Ghost Writing


Months before the release of Star Wars the film, there was Star Wars, the novel, drumming up support.  This is, in effect, the first piece of canon Star Wars to appear before the world.  Most remarkable is that Lucas did not write this first piece of the canon, though he made sure his name appeared on it.  

To be sure, many have known about this for years, though it's often stated as if it were mere rumor.   As you'll read in the following interview excerpt, a book about the making of Star Wars correctly identified the true author quite soon after Star Wars appeared.  Who was the author of this first canon?   Alan Dean Foster (source):

You wrote Splinter of the Minds Eye, the first original Star Wars novel. How'd you get that assignment?

My agent, Virginia Kidd, got a call from Tom Pollack, now one of the most powerful men in Hollywood. Tom was George Lucas' representative at the time. They were doing this science fiction film called Star Wars and wanted someone to write a sequel book for the movie. So I went down to Industrial Light & Magic which, at the time, was in a little warehouse, and met George Lucas--who, to this day, is the nicest guy I've ever met in the film business--who took me through and showed me this whole wall of material, like World War II tanks and model kits and things, which they were picking parts off of to build the ships and models for the movie. George showed me the Death Star, which was this beach ball thing. A guy named Samuel Bass came through while I was there, whom I knew from teaching documentary films, and I met John Dykstra. And so that's how the two books came about.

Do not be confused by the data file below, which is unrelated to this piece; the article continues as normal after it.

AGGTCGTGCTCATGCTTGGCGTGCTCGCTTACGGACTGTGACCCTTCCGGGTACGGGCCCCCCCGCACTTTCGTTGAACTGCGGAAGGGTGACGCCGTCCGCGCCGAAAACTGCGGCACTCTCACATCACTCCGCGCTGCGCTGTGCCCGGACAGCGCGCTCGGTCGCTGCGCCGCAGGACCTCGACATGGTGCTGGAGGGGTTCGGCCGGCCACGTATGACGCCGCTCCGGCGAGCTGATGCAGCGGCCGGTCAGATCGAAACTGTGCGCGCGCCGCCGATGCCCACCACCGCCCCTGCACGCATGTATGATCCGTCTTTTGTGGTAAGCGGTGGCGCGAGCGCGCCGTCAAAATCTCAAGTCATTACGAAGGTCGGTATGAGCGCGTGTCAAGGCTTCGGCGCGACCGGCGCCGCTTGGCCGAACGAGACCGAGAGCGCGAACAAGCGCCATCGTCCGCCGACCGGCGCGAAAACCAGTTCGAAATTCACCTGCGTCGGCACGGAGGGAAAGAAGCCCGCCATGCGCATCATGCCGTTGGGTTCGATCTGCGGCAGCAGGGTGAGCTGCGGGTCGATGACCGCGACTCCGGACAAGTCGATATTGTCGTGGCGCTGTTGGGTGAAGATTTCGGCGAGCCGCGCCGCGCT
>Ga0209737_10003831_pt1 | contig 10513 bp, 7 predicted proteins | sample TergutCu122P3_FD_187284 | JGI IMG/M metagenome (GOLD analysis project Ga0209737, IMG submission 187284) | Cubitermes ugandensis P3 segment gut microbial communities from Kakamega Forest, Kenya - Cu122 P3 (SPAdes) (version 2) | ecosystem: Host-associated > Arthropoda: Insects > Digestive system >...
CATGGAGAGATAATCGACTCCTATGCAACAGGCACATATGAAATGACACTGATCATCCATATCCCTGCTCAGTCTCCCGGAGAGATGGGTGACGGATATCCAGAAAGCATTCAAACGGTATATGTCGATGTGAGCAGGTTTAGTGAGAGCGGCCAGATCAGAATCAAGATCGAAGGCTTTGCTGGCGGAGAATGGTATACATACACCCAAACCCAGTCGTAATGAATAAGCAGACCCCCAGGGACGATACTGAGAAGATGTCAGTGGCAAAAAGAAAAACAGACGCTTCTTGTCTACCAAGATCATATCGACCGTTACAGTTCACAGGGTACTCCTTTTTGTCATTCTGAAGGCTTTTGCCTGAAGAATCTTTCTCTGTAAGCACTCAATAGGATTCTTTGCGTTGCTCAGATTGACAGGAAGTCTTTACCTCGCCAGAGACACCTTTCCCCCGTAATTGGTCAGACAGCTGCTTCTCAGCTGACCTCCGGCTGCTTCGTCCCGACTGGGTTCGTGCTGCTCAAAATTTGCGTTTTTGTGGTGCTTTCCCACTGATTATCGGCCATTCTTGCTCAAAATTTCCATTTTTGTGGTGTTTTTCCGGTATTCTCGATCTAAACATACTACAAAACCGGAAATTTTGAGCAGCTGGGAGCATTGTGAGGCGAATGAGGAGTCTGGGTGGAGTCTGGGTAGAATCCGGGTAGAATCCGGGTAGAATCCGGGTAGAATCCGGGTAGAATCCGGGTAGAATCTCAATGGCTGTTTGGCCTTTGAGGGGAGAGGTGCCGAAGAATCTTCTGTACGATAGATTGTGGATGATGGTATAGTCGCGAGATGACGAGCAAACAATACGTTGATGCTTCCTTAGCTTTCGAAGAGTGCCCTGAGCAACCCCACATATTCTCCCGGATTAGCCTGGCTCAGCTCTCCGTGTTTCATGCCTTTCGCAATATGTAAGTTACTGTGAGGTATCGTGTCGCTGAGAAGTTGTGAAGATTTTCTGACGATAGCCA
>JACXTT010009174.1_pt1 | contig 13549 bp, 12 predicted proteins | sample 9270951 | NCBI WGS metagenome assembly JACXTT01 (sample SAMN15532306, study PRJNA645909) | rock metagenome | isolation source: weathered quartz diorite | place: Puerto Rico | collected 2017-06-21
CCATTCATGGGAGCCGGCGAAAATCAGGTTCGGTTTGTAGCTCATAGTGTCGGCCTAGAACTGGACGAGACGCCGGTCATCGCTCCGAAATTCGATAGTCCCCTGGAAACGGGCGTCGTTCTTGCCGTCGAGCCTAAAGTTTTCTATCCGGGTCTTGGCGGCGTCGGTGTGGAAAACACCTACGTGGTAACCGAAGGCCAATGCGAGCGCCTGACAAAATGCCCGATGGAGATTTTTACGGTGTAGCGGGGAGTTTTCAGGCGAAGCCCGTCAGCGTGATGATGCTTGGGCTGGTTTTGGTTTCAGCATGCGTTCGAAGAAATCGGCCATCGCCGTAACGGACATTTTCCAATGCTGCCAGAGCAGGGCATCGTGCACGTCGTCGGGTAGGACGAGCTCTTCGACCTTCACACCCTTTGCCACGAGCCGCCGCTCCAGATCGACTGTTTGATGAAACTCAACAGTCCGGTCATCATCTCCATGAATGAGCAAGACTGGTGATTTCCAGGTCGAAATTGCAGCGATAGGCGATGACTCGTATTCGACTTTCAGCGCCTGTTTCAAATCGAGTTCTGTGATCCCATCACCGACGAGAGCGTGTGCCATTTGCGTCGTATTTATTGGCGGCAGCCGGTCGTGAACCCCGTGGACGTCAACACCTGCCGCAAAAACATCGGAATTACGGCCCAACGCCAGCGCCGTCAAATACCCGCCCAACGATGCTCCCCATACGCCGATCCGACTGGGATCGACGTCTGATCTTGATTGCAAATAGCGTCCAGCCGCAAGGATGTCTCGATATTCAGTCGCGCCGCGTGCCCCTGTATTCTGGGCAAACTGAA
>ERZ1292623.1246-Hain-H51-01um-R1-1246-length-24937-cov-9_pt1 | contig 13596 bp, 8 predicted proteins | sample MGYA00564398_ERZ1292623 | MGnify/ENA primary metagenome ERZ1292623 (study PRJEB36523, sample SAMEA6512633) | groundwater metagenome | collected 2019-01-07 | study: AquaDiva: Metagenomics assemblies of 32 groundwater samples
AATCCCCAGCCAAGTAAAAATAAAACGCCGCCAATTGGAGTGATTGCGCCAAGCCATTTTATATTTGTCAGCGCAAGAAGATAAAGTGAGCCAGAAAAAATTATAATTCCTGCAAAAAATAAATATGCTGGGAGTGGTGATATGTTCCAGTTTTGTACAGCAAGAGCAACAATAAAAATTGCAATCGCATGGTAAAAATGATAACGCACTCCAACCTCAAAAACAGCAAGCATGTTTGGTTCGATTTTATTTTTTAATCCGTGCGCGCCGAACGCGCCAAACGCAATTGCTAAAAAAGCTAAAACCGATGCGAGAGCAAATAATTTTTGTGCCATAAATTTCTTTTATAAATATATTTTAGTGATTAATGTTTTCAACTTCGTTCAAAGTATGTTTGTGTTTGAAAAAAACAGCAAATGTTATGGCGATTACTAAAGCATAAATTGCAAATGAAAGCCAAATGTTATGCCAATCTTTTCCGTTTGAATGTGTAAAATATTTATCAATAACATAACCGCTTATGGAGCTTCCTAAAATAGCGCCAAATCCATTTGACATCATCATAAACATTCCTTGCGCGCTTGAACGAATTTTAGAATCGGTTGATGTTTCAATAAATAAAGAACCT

Two books?

Yes. Splinter of the Mind's Eye and Star Wars.

You mean the novelization of the movie?

Yes. George said he wanted to put his name on the book, and I said, "Okay, whatever..." I had a contract where I couldn't say I was the author and had to lie to a lot of people about it. But a book about the making of the film came out and credited me with the book, so I got permission from Lucasfilm to be able to talk about it.  

Entertainingly, some have also insisted that Alan Dean Foster was the real author of the Star Trek: The Motion Picture novelization, written by Gene Roddenberry.   That is not the case . . . or, if it is, no one told Foster (source also includes reference to SW).